I lose it about 4 a.m. on Wednesday. I think I scare the nurse a bit, for it must be like seeing his mother break down. That’s how young he is. And he is great at his job. Also, a doll.
“I need to draw more blood,” he says. “Another culture.”
This means taking a good bit of blood. How do I have any to spare? I start to cry.
He stands in the doorway a few seconds, unsure.
“I just need a minute,” I say, grabbing for some tissues. “I don’t think it’s all that strange for me to feel frustrated.”
It’s as if, as usual—I’ve done it all my life so I shouldn’t be surprised—I’m seeking permission. Approval.
“Of course,” he says. “I know it’s hard. We’ll get you through this.”
Oh, those words, precious boy. He doesn’t say they’ll cure me, or that it will be easy, or that he has answers. Just: We’ll get you through this. Pardon the cliché but it is just what the doctor ordered. (Or should have.)
Later Wednesday morning I feel a bit better, but there is still no diagnosis. Some big things have been ruled out. The hematologist tells me this happens more often than you might think, that an infection invades your body and you never know its source.
Then, toward evening, I see a crow eating a goldfinch. Right there on the ledge outside my window. I notice little bits of fluff wandering around the sky, and I see the crow picking at something at its feet. When it turns over its prey, there is a brilliant flash of yellow. I am mesmerized, trying to decide if this is a sign of some sort for me—the cycle of life and death and all—or merely nature doing its thing. And if it is the cycle of life and death, which will it be for me? I am sad and mesmerized by nature all at once.
I can’t get to my phone to take a picture and while I hear you saying, “Bless her heart. She was probably hopped up on good drugs and just imagines she saw a crow eating a goldfinch,” let me remind you that when I ask for some calming medication, I am given melatonin, people, not anything mood inducing. (And when I tell the nurse the melatonin didn’t really do the trick, I am given MORE melatonin.)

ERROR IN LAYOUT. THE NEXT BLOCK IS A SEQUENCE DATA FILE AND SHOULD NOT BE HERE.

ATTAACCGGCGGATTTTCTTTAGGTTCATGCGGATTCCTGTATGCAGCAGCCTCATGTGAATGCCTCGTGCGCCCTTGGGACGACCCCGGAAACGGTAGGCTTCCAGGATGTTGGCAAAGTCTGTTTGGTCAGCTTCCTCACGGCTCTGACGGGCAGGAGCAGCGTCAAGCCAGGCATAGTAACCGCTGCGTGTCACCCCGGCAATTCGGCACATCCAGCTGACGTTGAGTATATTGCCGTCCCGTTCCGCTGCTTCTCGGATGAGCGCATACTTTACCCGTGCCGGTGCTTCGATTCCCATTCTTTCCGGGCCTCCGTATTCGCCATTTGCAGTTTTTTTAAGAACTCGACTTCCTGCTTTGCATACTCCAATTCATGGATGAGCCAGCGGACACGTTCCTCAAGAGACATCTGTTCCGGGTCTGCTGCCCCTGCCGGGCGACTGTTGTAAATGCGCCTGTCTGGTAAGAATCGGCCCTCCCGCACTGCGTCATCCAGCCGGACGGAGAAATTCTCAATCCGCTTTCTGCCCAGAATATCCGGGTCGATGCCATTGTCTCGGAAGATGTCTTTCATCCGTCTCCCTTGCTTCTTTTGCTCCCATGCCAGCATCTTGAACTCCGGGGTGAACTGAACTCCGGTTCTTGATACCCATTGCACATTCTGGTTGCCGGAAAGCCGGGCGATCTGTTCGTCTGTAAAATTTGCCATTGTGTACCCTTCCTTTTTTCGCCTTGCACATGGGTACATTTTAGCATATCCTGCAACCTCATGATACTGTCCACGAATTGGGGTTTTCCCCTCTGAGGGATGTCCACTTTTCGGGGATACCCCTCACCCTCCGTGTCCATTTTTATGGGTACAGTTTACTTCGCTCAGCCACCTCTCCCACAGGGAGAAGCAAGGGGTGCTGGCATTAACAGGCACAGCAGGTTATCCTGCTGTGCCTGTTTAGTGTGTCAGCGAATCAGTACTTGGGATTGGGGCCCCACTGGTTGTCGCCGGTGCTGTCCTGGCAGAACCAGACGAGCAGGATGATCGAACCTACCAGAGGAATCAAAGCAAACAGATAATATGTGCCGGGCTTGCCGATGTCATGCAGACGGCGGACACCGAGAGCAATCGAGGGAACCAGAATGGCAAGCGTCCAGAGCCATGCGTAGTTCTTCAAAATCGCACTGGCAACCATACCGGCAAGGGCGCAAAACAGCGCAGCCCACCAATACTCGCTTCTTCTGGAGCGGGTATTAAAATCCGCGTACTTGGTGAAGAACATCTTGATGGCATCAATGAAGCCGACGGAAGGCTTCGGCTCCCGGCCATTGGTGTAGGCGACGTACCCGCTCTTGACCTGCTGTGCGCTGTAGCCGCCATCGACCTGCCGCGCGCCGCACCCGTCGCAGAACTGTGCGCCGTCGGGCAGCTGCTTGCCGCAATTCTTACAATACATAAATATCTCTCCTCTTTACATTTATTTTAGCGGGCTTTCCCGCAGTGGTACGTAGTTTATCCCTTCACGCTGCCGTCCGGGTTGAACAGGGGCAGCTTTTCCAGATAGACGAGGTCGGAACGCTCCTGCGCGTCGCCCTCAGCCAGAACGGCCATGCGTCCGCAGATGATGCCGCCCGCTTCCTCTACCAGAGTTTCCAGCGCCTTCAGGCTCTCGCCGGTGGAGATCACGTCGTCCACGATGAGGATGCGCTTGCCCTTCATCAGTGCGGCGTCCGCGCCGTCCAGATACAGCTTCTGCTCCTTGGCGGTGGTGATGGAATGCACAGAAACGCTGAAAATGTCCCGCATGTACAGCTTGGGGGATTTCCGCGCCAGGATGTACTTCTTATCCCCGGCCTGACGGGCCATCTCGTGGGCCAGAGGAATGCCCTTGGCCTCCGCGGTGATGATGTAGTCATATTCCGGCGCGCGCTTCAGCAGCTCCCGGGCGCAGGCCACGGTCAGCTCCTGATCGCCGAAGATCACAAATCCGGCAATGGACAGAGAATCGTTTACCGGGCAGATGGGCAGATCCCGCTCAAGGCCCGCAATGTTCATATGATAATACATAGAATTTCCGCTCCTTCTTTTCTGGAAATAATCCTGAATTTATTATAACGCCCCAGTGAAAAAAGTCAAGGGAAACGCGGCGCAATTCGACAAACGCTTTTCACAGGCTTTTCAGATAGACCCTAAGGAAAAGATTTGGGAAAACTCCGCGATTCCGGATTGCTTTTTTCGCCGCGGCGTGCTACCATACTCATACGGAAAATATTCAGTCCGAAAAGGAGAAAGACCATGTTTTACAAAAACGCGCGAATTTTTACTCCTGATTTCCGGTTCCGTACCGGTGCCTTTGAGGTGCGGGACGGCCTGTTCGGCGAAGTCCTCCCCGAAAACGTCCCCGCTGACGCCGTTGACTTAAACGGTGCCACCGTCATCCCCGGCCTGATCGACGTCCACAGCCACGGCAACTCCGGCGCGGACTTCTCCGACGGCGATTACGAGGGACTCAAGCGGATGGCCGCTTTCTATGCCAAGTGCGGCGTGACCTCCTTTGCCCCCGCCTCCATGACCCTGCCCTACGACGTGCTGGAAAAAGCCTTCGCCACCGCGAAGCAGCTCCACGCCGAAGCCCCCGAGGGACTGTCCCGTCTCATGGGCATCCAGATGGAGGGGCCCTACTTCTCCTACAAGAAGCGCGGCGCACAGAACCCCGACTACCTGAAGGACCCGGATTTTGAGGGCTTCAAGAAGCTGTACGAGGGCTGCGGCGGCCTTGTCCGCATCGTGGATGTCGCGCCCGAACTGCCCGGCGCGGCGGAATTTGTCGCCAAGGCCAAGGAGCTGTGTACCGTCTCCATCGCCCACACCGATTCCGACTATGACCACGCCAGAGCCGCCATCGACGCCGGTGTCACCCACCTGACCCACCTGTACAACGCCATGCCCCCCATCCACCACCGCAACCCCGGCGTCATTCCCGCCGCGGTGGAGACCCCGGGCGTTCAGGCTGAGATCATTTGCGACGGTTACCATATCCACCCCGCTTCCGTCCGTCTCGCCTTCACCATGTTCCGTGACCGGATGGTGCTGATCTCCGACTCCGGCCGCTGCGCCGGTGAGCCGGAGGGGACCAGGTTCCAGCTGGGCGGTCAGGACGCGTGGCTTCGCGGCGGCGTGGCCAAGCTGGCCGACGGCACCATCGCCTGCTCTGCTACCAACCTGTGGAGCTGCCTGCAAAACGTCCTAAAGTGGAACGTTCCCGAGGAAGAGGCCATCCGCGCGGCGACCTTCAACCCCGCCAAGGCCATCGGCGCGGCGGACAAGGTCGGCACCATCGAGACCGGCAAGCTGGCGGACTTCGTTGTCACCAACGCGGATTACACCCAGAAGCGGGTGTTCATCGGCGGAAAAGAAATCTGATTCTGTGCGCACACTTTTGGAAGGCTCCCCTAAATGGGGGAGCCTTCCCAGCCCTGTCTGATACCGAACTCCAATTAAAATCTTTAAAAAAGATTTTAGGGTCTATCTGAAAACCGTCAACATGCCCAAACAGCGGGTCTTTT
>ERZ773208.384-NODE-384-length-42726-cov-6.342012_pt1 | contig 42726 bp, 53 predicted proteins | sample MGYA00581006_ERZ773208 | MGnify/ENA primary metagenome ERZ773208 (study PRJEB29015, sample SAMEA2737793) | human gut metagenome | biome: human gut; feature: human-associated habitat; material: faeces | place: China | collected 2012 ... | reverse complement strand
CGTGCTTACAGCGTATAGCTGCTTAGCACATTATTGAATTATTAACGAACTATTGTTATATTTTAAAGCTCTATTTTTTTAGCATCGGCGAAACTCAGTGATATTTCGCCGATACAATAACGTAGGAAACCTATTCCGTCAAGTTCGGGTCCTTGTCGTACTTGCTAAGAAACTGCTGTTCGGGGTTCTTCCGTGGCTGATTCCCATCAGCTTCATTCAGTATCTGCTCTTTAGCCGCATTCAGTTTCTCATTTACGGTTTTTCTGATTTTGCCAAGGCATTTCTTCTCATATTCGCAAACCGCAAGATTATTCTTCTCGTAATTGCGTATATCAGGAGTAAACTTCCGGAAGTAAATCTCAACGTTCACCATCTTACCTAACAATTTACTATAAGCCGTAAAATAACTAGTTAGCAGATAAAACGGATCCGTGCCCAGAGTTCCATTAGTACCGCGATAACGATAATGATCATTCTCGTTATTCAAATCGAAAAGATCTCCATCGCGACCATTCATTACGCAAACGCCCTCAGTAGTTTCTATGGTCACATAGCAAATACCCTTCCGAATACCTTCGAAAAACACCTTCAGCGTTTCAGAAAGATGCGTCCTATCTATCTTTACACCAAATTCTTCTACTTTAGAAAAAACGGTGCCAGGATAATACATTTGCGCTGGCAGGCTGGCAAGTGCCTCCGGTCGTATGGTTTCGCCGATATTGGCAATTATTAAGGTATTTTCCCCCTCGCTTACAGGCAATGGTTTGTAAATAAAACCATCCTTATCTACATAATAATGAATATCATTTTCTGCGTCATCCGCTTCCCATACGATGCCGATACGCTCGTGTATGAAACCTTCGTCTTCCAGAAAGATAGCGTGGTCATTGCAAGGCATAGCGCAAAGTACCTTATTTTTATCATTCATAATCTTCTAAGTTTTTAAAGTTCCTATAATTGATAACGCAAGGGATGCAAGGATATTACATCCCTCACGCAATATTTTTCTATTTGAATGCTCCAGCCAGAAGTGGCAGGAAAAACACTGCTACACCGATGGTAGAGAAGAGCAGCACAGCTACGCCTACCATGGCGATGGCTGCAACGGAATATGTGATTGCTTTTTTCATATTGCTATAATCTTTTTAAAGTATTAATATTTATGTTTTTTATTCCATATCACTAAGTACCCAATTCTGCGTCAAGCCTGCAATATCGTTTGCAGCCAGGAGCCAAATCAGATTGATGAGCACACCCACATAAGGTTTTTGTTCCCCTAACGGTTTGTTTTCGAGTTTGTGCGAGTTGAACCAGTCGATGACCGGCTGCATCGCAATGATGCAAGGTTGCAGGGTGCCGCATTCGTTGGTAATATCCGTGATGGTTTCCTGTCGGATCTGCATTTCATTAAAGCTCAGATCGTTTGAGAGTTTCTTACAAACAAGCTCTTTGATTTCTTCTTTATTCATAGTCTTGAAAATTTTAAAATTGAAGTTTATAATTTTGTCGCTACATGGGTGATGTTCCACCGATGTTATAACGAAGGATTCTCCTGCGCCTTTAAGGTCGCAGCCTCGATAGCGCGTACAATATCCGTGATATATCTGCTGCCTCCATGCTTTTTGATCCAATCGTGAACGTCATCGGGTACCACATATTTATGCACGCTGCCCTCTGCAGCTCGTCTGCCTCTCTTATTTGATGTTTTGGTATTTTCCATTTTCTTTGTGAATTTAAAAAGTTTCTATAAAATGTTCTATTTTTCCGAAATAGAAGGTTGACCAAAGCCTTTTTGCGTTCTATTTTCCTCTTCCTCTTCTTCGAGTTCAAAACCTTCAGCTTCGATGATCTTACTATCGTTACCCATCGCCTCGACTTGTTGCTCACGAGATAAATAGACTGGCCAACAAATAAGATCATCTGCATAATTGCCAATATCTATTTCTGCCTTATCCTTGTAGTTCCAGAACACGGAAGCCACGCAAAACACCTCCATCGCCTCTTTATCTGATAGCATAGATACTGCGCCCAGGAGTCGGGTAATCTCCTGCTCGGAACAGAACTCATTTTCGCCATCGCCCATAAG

I decide not to take the crow incident as a sign and instead say a blessing of gratitude for all that nature–and man–is capable of. I go back to watching Gilmore Girls. I didn’t follow the series when it first aired and I am quickly becoming hooked. Hooked, I tell you. I want to dress like Lorelei (sp?), drink coffee out of bowl-like mugs, and matriculate at Yale. Somebody get me out of here…
My dinner is pretty tasty, and, ta da, is actually what I ordered. (Several times my order was not what I ordered and that was disappointing. Not a big deal, but when what you have to look forward to is a biscuit with turkey sausage and you don’t get it, it can seem like a much bigger deal than it would on a regular day, like when you don’t think you’re dying and there isn’t a crow eating a goldfinch outside your window.)
When I wake up on Thursday morning I am covered in sweat. Instead of being grossed out, I am delighted, as I think it means I am on the mend.
“I think my fever broke,” I text Precious.
“On my way,” comes his reply.
Several hours later the doctors tell me my white count is on the upswing, my fever is down, and I’m free to go. Still no diagnosis, and oral antibiotics and follow-up checks will be necessary. I’m a little scared to leave, actually, what with the not knowing and all. But apparently if I want to wait until I get some sort of definitive answer, a reason, I will be hospitalized for a very long time.
Although I have never believed in a puppeteer kind of God, a deity that picks and chooses who will suffer and who will flourish and decides which of us needs to learn a lesson and which folks can afford to skip class, I must say I’m trying to see this experience as a learning opportunity for me, in that I have long been one who wanted to figure everything out, to have a cause and effect that I could grasp. To understand. Even if it was bad, I’d say, I want to know. And now I don’t. I am being called to lean into the mystery, so lean I shall.